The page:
You can see code like this in GDB:
0x3001ce2b : movzx edx,BYTE PTR [ebp-80] <- 80 is decimal 0x3001ce2f : mov eax,DWORD PTR [ebx+0x206c2] <- 0x206c2 is hexa (0x is the key!)
If you try to do a x/x $ebp-80, you will get the wrong address because the default input radix is hexadecimal and not decimal.
But in the next line, it’s hexadecimal. I haven’t searched much about this, but it seems the decimal is used due to alignment.
The “fix” is to change the input radix or convert the 80 to hexadecimal. I prefer to change the radix to the correct one, dump the value and then change back to hexa if I need. Yeah I’m lazy !
From gdb manual:
You can always enter numbers in octal, decimal, or hexadecimal in GDB by the usual conventions: octal numbers begin with ‘0’, decimal numbers end with ‘.’, and hexadecimal numbers begin with ‘0x’. Numbers that begin with none of these are, by default, entered in base 10; likewise, the default display for numbers–when no particular format is specified–is base 10. You can change the default base for both input and output with the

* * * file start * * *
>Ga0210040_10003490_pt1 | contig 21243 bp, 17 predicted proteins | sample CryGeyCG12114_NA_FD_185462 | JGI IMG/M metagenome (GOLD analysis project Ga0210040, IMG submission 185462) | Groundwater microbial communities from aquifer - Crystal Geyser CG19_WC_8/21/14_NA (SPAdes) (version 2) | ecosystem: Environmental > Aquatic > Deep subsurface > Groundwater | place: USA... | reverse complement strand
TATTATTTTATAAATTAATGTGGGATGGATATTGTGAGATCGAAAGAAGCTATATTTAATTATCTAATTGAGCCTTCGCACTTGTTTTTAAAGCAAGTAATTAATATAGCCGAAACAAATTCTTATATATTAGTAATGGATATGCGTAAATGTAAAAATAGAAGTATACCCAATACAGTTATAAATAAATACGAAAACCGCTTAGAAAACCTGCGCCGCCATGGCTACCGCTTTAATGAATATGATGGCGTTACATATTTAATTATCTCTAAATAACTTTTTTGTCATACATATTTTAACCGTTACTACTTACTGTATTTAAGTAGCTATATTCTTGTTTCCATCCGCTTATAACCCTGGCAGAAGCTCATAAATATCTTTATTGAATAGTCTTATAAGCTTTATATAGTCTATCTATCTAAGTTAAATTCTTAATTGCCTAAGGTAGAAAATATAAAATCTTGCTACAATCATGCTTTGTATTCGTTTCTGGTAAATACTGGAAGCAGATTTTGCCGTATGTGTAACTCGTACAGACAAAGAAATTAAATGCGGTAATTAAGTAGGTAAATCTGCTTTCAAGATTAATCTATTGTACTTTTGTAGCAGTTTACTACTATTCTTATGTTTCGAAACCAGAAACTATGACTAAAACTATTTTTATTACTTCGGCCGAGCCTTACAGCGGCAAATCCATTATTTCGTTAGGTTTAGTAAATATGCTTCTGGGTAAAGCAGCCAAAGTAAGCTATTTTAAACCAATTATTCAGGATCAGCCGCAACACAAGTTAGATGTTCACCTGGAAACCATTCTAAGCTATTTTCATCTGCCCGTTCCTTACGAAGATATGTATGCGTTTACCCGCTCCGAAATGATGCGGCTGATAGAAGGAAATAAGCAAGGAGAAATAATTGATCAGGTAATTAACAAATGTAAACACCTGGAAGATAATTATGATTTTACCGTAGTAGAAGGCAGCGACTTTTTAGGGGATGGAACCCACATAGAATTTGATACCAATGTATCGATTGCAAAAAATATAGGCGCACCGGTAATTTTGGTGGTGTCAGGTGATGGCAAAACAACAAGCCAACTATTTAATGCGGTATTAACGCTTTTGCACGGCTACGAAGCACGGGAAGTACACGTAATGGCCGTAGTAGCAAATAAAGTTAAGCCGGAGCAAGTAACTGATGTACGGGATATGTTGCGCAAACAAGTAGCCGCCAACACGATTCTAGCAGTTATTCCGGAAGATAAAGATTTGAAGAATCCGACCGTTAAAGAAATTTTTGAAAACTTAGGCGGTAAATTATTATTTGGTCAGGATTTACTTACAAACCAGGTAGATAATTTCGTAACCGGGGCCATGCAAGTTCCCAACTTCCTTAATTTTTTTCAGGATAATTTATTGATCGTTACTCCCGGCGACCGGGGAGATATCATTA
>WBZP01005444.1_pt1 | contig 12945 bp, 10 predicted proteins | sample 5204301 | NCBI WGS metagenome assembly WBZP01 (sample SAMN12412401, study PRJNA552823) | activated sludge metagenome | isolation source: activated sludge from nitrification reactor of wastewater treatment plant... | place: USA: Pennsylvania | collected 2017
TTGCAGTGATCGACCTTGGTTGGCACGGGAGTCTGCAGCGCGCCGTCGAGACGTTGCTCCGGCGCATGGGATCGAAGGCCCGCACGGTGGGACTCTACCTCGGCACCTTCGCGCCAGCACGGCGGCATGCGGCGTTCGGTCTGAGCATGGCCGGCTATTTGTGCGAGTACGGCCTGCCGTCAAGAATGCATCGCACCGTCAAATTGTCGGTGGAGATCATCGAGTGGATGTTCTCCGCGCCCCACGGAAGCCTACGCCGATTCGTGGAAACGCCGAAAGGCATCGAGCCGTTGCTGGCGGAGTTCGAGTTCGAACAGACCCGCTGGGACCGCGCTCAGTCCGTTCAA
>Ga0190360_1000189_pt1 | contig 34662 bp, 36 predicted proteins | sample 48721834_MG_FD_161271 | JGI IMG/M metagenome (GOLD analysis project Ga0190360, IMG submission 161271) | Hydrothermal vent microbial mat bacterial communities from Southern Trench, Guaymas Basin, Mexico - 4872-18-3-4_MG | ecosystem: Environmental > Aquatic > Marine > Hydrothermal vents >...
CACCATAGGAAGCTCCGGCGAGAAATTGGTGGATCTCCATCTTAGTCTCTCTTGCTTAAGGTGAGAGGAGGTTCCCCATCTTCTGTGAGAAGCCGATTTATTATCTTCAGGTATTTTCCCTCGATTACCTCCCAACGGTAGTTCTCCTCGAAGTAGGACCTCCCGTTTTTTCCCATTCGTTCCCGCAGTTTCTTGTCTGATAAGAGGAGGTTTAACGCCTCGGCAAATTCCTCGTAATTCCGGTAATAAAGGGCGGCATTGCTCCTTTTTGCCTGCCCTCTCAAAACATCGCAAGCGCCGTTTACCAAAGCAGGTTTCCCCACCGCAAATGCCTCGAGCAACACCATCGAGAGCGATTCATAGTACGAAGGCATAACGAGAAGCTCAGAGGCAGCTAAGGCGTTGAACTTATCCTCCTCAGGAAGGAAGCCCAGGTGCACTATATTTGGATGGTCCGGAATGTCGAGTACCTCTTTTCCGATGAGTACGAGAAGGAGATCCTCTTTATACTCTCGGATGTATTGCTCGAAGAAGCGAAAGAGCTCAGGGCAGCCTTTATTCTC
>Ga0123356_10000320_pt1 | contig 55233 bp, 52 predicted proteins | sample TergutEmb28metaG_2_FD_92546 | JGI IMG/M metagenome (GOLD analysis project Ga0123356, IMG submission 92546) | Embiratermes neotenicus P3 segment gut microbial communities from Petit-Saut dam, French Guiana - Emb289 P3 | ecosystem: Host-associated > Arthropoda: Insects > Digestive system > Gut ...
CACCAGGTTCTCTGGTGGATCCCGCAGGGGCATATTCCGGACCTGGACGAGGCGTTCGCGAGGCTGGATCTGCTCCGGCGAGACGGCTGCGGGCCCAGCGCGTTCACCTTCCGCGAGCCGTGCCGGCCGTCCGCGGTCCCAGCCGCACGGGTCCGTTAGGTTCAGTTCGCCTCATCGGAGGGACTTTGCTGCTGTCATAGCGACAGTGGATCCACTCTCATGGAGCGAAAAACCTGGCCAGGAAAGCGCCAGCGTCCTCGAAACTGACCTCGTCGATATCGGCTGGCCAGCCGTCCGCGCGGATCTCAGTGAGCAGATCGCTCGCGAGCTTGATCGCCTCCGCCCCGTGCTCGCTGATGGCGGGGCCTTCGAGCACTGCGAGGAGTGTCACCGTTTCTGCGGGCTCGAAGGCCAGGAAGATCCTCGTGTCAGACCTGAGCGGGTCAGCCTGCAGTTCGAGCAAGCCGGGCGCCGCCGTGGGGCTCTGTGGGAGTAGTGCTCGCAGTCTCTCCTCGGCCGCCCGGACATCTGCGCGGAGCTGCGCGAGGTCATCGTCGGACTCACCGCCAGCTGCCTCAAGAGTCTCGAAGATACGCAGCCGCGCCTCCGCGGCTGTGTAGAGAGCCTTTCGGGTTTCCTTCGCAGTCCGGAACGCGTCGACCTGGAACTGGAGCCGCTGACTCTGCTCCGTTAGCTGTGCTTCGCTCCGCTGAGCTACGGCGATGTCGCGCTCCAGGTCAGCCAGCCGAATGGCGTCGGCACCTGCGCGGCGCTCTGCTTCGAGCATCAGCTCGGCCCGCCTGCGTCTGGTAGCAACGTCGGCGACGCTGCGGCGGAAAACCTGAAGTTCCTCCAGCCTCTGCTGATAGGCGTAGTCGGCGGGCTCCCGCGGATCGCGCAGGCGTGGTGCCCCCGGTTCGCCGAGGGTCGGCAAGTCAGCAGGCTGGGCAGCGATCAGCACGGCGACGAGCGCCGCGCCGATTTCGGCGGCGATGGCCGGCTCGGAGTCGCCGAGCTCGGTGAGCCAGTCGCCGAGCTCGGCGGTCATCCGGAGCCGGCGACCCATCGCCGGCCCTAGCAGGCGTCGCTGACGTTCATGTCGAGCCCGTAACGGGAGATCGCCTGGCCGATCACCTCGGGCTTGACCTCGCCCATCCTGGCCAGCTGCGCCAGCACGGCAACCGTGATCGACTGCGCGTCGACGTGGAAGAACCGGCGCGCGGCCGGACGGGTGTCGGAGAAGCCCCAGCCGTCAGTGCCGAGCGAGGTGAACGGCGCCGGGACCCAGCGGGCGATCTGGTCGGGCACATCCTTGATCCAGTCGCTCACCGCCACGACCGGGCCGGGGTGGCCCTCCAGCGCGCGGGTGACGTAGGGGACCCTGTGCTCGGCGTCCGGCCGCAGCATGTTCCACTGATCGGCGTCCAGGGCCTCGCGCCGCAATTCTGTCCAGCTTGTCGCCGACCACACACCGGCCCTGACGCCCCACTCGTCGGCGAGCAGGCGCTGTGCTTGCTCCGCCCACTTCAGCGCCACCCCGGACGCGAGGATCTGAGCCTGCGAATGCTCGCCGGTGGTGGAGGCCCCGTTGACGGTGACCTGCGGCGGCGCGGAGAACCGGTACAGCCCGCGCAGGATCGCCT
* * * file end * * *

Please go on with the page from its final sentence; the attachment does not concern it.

set radix command.
set input-radix base
- Set the default base for numeric input. Supported choices for base are decimal 8, 10, or 16. base must itself be specified either unambiguously or using the current default radix; for example, any of
- set radix 012
- set radix 10
- set radix 0xa
- sets the base to decimal. On the other hand,‘set radix 1 leaves the radix unchanged no matter what it was.
set output-radix base
- Set the default base for numeric display. Supported choices for base are decimal 8, 10, or 16. base must itself be specified either unambiguously or using the current default radix.
- Display the current default base for numeric input.
- Display the current default base for numeric display.